Think bigger - you don't need lights - the car already knows where it needs to go. Make new intersections traffic circles, and for legacy ones just allocate time slices to routes or perhaps treat them as circles anyway (if the intersection is large enough you could just pretend there is a concrete barrier in the middle). You could also make roads one way and use all the lanes, and dynamically adjust that allocation - turning entire blocks into traffic circles essentially.

        Cars of course would be spaced pro

    • by malakai (136531)

      From the Article ( I know, hersay... )

      Thrun and Urmson acknowledged that there are many challenges ahead, including improving the reliability of the cars and addressing daunting legal and liability issues. But they are optimistic (Nevada recently became the first U.S. state to make self-driving cars legal.) All the problems of transportation that people see as a huge waste, "we see that as an opportunity," Thrun said.

      Nevada bill:
      http://spectrum.ieee.org/automaton/robotics/artificial-intelligence/nevada-bill [ieee.org]

  • When I was learning to drive, my teacher told me before you dodge (or brake for) any deer on the road, always check rear view mirror to make sure a semi trailer isn't following you to brake and kill 15 people behind that. It's easy to say deer.

    But what if it's a kid. Gets harder right?

    I am glad this robot car takes that decision off my hands yeah? :D

    • You mean the "Speed up and turn on the windscreen wipers" decision? :D

    • Good advice but I rather doubt you have the time to check your rearview if you are in a dangerous emergency break situation.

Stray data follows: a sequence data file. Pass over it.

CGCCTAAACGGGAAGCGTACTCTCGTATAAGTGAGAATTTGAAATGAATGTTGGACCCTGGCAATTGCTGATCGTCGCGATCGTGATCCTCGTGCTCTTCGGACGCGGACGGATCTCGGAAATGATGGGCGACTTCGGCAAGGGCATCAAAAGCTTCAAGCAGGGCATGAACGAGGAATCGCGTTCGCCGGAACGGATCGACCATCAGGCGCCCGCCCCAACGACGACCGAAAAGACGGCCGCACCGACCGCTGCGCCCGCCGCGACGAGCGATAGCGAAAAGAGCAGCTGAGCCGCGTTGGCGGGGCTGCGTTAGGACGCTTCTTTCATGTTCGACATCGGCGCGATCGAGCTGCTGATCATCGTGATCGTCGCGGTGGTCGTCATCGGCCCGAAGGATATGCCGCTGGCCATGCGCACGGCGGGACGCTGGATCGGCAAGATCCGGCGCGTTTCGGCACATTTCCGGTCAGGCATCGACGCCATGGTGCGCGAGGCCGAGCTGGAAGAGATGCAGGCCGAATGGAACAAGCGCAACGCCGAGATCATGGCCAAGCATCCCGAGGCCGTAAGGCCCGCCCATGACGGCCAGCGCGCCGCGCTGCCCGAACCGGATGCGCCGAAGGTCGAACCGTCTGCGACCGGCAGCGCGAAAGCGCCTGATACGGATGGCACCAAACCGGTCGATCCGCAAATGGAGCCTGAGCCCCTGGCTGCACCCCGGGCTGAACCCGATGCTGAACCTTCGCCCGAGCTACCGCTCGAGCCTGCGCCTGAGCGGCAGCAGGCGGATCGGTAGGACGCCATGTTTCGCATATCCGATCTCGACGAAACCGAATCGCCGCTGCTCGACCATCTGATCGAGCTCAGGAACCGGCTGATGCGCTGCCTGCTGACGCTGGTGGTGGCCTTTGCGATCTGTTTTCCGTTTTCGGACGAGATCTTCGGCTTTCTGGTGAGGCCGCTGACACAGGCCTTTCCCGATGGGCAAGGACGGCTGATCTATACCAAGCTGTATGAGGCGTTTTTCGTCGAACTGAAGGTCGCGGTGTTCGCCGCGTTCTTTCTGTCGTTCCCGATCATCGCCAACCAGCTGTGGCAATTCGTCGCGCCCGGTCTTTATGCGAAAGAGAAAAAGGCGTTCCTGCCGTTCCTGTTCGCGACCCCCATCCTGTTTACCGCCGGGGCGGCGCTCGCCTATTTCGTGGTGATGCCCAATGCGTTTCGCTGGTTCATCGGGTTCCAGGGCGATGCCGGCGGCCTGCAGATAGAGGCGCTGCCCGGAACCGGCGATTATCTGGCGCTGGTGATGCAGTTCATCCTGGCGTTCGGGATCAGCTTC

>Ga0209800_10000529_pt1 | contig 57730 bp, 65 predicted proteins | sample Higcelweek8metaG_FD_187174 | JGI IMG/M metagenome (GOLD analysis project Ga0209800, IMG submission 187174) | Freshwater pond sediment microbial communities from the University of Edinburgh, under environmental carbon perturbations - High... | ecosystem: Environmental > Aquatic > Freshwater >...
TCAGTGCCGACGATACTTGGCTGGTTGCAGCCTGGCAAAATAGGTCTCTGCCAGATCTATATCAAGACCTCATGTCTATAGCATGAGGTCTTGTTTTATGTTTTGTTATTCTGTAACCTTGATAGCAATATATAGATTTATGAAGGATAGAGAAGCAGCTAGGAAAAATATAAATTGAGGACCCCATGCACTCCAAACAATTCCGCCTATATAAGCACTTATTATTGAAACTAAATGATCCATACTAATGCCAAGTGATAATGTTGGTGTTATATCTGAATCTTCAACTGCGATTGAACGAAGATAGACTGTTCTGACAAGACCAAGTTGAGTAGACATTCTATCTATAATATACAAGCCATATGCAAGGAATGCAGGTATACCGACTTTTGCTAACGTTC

As far as I can remember i never had it.

      • by bronney (638318)

        True. But the preceding lesson was always be aware of your surroundings. :)

      • Whenever I hit the brakes hard I always check the rearview just as I come to a complete stop for inattentive flat-tired idiots skidding out of control behind me. Usually there is one. At that point I'm already putting the car into first gear and looking for a way to get out of the idiot's path.

    • by swilver (617741)

      The decision is the same. You brake. How hard you brake depends on traffic behind you. A good driver always knows if there is something behind them, so no need to check the rear view mirror before braking (you should have checked it 10 seconds ago already).

      I certainly would not endanger my live and the live of those behind me because a deer/kid/granny is in a spot they donot belong.

      • by gTsiros (205624) on Wednesday October 19, 2011 @07:17AM (#37760662)

        the kid/granny in front of you are not at fault. if you hit them you are at fault.

        someone who is behind you *must* be at a safe distance to stop even if you perform emergency braking. if they hit you, they are at fault.

        fill the rest yourself. in short you are just plain wrong. and dangerous.

      • by Dcnjoe60 (682885)

        You must have never hit a deer at speed. Your car will stop whether you hit the brakes or not. Then the guy behind you will still hit you if you are following to closely. Plowing through an accident works in NASCAR, but not so much on a public highway.

    • ...I am glad this robot car takes that decision off my hands yeah? :D

      Oh, and I can't wait for a major solar flare to occur that takes out the navigation backbone very quickly, causing a major pile-up wherever these automated cars exist.

      Nobody mentions that in any article I've read, including all of the subs, now or at any point in the past.

      • by Coren22 (1625475)

        They mentioned it in this article. Watch the movie. The car always works off the laser 3d mapper, the GPS just assists as GPS isn't even accurate enough to drive by.